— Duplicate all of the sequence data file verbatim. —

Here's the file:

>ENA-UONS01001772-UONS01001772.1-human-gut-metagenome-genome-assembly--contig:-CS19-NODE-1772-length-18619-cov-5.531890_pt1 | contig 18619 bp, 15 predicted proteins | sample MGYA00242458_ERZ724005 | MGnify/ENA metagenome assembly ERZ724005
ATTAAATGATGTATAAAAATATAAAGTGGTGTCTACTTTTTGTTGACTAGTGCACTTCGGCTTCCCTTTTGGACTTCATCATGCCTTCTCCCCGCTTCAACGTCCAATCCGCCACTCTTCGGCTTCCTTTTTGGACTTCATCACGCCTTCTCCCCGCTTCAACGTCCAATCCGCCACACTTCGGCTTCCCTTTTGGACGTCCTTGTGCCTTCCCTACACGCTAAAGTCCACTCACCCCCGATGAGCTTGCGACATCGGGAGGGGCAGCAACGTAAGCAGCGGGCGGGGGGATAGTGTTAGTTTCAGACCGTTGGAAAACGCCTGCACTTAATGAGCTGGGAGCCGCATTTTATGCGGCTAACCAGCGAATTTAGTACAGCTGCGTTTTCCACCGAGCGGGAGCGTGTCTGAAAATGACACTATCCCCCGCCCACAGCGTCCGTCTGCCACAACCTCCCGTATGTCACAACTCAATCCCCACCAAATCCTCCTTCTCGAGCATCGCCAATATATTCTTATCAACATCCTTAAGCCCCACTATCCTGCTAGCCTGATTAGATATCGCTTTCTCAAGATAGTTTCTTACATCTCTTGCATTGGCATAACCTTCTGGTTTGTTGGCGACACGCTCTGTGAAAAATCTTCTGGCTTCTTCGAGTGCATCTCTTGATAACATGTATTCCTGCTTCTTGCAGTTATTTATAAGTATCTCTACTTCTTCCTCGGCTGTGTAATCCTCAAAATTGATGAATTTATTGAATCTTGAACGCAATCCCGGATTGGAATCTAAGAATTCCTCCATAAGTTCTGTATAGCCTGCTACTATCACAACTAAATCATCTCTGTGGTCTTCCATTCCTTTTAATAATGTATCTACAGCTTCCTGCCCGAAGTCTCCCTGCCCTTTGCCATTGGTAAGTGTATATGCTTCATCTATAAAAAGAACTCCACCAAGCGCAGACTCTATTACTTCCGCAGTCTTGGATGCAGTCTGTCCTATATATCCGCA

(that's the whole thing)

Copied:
>ENA-UONS01001772-UONS01001772.1-human-gut-metagenome-genome-assembly--contig:-CS19-NODE-1772-length-18619-cov-5.531890_pt1 | contig 18619 bp, 15 predicted proteins | sample MGYA00242458_ERZ724005 | MGnify/ENA metagenome assembly ERZ724005
ATTAAATGATGTATAAAAATATAAAGTGGTGTCTACTTTTTGTTGACTAGTGCACTTCGGCTTCCCTTTTGGACTTCATCATGCCTTCTCCCCGCTTCAACGTCCAATCCGCCACTCTTCGGCTTCCTTTTTGGACTTCATCACGCCTTCTCCCCGCTTCAACGTCCAATCCGCCACACTTCGGCTTCCCTTTTGGACGTCCTTGTGCCTTCCCTACACGCTAAAGTCCACTCACCCCCGATGAGCTTGCGACATCGGGAGGGGCAGCAACGTAAGCAGCGGGCGGGGGGATAGTGTTAGTTTCAGACCGTTGGAAAACGCCTGCACTTAATGAGCTGGGAGCCGCATTTTATGCGGCTAACCAGCGAATTTAGTACAGCTGCGTTTTCCACCGAGCGGGAGCGTGTCTGAAAATGACACTATCCCCCGCCCACAGCGTCCGTCTGCCACAACCTCCCGTATGTCACAACTCAATCCCCACCAAATCCTCCTTCTCGAGCATCGCCAATATATTCTTATCAACATCCTTAAGCCCCACTATCCTGCTAGCCTGATTAGATATCGCTTTCTCAAGATAGTTTCTTACATCTCTTGCATTGGCATAACCTTCTGGTTTGTTGGCGACACGCTCTGTGAAAAATCTTCTGGCTTCTTCGAGTGCATCTCTTGATAACATGTATTCCTGCTTCTTGCAGTTATTTATAAGTATCTCTACTTCTTCCTCGGCTGTGTAATCCTCAAAATTGATGAATTTATTGAATCTTGAACGCAATCCCGGATTGGAATCTAAGAATTCCTCCATAAGTTCTGTATAGCCTGCTACTATCACAACTAAATCATCTCTGTGGTCTTCCATTCCTTTTAATAATGTATCTACAGCTTCCTGCCCGAAGTCTCCCTGCCCTTTGCCATTGGTAAGTGTATATGCTTCATCTATAAAAAGAACTCCACCAAGCGCAGACTCTATTACTTCCGCAGTCTTGGATGCAGTCTGTCCTATATATCCGCA